* Strongest supporter of asset purchases among BOE
* Sees UK growth picking up from low levels of recent years
* Says quantitative easing remains powerful weapon
LONDON, Nov 18 Britain's central bank still has
the firepower to boost a sluggish economy and has scope for
further stimulus with more asset purchases, Bank of England
policymaker David Miles said on Sunday.
"If growth does stay very weak and inflation stays low and
close to the target level there is more that we can do, we have
not run out of ammunition," he told Sky News.
"There is the scope for more quantitative easing ... it
remains a powerful weapon."
Miles has been the strongest supporter of quantitative
easing asset purchases on the Bank of England's Monetary Policy
Committee (MPC) since the departure of policymaker Adam Posen
earlier this year.
It will become clear when the MPC's latest minutes are
published on Wednesday whether Miles backed the committee's
decision earlier this month to cease further asset purchases
beyond the central bank's current total of 375 billion pounds.
Miles said the central bank was running the most
expansionary monetary policy in its history and the positive
effects would become evident.
"I expect we will see growth pick up from the very low
levels we have seen over the last year or so," he said.
He forecast the economy would eventually return to trend
growth rates, but that it would take some time.
"It may not be in the very near term, it may not be three
(or) six months, but if you look beyond that, a year, 18 months,
two years, I would expect that we will get back to more normal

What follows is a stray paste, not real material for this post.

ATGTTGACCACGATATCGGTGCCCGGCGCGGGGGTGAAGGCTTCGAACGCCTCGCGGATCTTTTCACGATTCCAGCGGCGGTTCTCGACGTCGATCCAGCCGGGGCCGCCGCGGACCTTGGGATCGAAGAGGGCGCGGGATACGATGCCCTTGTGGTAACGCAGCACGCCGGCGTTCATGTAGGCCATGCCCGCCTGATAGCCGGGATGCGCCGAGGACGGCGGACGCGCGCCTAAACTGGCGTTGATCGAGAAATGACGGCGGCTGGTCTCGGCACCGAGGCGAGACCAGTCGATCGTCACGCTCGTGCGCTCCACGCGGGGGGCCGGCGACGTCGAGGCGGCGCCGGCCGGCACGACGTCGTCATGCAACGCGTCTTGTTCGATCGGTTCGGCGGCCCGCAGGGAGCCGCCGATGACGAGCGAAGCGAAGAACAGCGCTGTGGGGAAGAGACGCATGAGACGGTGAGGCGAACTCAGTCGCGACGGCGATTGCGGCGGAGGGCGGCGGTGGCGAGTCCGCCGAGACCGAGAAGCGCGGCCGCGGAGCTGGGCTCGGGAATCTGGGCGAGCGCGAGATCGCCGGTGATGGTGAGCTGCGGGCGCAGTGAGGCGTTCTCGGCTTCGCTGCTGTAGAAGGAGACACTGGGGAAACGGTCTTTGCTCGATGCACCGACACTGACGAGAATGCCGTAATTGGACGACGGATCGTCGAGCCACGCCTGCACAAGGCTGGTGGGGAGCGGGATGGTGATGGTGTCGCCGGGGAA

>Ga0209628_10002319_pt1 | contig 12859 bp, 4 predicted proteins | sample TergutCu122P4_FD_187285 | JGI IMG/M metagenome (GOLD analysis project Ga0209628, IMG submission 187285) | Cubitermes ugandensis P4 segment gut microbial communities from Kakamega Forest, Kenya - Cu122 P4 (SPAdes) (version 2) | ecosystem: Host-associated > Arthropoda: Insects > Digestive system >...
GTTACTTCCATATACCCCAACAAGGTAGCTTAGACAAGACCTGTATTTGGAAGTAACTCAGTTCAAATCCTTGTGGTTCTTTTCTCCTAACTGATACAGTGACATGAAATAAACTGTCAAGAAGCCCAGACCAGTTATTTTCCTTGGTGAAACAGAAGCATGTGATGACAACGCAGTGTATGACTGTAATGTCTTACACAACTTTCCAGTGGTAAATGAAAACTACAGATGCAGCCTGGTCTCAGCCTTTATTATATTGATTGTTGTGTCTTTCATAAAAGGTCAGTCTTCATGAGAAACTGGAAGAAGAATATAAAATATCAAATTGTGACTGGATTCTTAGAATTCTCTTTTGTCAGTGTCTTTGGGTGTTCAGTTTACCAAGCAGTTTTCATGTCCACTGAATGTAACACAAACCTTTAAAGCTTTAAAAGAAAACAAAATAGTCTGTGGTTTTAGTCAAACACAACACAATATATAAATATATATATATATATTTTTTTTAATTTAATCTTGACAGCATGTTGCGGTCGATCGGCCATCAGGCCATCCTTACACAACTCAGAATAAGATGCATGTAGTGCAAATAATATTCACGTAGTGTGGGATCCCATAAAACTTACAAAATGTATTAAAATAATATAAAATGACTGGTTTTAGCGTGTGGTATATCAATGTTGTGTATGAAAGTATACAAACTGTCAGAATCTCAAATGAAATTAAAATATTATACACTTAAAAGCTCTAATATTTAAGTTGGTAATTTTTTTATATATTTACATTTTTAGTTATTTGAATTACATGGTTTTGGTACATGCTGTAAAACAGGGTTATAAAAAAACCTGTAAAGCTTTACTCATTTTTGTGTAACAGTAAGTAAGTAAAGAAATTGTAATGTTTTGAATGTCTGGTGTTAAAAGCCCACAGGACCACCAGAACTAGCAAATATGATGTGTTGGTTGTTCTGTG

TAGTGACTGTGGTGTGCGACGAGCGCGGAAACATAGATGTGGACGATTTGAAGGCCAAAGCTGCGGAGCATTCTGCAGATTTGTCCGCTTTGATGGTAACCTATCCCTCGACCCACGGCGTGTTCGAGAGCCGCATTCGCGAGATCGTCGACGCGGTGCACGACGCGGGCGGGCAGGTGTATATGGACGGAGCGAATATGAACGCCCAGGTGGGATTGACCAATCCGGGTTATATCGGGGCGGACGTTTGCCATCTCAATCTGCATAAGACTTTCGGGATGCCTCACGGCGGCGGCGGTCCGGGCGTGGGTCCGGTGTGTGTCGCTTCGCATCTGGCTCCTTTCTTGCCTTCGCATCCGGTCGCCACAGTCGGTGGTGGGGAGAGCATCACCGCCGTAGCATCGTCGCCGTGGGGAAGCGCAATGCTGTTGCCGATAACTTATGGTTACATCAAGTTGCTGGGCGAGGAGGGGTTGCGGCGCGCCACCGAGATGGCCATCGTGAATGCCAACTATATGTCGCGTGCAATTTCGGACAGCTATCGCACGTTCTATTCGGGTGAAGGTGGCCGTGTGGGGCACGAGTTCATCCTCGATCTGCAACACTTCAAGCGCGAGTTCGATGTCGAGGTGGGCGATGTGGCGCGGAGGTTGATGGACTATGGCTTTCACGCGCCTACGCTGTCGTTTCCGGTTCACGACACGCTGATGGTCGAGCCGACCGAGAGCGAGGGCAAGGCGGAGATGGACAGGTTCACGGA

rates of growth," he said.
Rises in commodity prices had hit Britons' spending power
over recent years but Miles said he was "guardedly optimistic"
that the period of sharp falls in real disposable income was
"I hope that is right, and if it is we will see consumer
spending a bit stronger over the next few years than we have
seen in the past few years," he said.
The Bank of England was able to maintain its expansionary
monetary policy because of muted growth in wages, which Miles
said he regarded as the most important domestic source of
At some stage the central bank would have to raise interest
rates and reverse some of its bond purchases, but when to do
that was a "tricky judgement" and Miles indicated that such a
move was some way off.
"It would be a mistake though to try and get back to more
normal monetary policy too quickly when the recovery that we
have seen has been pretty anaemic," he said.
Britain has not fully recovered the output lost in the wake
of the financial crisis, while the euro zone's debt problems,
government tax hikes and spending cuts to reduce the budget
deficit and banks' reluctance to lend are all weighing on the
Inflation hit a five-month high of 2.7 percent in October,
and Bank of England Governor Mervyn King warned last week that
the economy may shrink again at the end of this year, just one
quarter after it exited recession.